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Vietnam's Forgotten Army: Heroism and…
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Vietnam's Forgotten Army: Heroism and Betrayal in the ARVN

by Andrew Wiest

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Vietnam’s Forgotten Army is both a history of the ARVN (Army of the Republic of Vietnam) and a biography of two of its most distinguished junior officers, Pham Van Dinh and Tran Ngoc Hue. One was captured on the battlefield and spent thirteen years in captivity; the other surrendered his unit and defected to the North Vietnamese Army. Combat, fate and regret have scarred them both in surprising ways.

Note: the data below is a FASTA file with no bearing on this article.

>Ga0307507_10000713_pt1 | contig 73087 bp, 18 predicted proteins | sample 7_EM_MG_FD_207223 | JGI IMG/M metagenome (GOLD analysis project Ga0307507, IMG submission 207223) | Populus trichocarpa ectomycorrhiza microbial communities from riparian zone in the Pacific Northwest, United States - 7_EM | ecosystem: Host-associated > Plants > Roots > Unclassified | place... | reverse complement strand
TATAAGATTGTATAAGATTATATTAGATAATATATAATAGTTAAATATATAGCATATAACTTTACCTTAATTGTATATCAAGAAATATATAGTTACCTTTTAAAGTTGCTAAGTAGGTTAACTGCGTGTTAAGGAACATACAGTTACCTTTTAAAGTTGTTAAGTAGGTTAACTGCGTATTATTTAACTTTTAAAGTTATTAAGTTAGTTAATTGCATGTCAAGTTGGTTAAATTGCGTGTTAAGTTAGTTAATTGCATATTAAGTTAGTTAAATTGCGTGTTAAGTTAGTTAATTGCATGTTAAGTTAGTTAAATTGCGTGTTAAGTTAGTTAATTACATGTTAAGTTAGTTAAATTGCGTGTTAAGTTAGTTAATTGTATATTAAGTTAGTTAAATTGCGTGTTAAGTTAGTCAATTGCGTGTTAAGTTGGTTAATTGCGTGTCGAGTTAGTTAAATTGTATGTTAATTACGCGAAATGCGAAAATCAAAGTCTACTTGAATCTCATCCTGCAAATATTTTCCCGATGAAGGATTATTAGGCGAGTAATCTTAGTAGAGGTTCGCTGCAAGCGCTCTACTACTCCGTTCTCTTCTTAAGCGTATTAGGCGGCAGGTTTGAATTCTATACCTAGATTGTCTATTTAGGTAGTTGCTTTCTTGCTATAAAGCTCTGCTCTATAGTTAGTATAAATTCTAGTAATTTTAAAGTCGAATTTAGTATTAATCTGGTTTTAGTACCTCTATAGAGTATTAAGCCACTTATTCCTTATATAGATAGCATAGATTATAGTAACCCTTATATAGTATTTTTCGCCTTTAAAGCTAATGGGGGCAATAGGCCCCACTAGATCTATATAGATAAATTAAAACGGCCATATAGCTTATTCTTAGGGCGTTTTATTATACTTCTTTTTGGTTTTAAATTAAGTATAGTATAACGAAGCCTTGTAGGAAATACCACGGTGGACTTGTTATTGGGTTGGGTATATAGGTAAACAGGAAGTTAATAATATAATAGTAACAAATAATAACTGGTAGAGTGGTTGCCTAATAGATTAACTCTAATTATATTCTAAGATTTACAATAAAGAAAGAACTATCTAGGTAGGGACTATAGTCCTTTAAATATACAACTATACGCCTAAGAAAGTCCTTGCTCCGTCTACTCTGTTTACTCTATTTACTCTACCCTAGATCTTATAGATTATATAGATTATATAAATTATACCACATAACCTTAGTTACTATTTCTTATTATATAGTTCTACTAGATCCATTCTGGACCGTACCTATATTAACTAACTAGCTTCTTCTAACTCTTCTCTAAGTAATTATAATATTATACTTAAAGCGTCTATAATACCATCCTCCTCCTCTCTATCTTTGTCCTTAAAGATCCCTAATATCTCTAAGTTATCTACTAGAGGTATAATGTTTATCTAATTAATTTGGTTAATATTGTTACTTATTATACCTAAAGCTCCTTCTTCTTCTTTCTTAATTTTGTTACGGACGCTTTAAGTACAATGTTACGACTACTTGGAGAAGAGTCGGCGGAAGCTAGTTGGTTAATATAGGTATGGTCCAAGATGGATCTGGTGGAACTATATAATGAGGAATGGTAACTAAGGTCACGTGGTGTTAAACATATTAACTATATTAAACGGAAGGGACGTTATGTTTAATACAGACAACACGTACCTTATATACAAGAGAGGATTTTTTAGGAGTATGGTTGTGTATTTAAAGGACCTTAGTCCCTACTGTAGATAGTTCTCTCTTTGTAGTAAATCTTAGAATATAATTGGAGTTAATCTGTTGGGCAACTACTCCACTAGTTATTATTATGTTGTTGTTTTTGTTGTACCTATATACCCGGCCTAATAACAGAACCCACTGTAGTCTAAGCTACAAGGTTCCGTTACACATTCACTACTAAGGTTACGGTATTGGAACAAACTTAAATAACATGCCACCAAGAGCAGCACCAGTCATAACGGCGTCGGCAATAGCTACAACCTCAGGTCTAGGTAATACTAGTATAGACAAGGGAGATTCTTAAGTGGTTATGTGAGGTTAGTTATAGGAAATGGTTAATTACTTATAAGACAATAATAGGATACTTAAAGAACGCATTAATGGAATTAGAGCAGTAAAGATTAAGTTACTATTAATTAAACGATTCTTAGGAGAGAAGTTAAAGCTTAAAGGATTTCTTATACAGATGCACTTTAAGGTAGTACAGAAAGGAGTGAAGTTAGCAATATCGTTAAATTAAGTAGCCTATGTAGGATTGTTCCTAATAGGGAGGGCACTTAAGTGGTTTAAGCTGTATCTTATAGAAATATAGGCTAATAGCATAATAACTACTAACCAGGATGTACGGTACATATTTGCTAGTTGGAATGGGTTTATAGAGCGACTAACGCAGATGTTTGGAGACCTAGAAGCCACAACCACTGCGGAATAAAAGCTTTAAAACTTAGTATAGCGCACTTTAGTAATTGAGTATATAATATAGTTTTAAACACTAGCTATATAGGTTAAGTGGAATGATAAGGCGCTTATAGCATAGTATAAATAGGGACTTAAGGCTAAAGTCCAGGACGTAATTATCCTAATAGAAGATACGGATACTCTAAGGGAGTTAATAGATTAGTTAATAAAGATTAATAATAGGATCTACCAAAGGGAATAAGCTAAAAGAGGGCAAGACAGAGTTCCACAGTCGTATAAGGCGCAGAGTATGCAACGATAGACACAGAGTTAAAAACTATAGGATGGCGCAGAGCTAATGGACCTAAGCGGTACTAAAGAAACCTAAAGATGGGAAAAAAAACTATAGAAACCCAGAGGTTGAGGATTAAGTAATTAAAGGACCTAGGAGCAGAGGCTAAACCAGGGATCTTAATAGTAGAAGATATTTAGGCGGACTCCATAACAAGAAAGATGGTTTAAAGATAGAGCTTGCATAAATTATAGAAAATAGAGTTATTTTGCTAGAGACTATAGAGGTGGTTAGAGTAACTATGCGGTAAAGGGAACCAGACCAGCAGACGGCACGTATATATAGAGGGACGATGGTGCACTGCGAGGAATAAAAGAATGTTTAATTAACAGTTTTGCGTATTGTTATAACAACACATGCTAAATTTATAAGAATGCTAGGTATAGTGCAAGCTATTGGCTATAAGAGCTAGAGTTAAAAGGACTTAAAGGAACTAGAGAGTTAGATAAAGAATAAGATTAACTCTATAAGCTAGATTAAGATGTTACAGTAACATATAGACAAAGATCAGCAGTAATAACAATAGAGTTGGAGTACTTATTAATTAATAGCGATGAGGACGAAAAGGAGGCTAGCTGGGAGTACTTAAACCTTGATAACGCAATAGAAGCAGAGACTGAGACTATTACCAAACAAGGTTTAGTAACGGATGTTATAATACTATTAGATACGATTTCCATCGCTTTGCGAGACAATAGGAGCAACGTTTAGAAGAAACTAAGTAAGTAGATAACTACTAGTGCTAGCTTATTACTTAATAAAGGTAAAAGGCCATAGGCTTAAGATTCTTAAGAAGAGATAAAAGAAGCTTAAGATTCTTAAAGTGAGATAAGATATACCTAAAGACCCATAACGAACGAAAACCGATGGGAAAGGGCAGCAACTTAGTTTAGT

The author deftly explains the formation of the ARVN and its tutelage under the United States Army, a course of education so focused on the firepower, logistics and technology of “big unit” war that it would tragically lead to the ARVN’s eventual demise and the downfall of South Vietnam. The structural flaws or the ARVN, the weaknesses of the US advisory system and the complexities and ambiguities of the war are well-explained. His descriptions & analysis of several key campaigns – the Battle of Hue and Lam Son 719 in particular – are wonderfully clear and insightful and match the quality of work produced by war correspondents such as Bernard Fall and David Halberstam.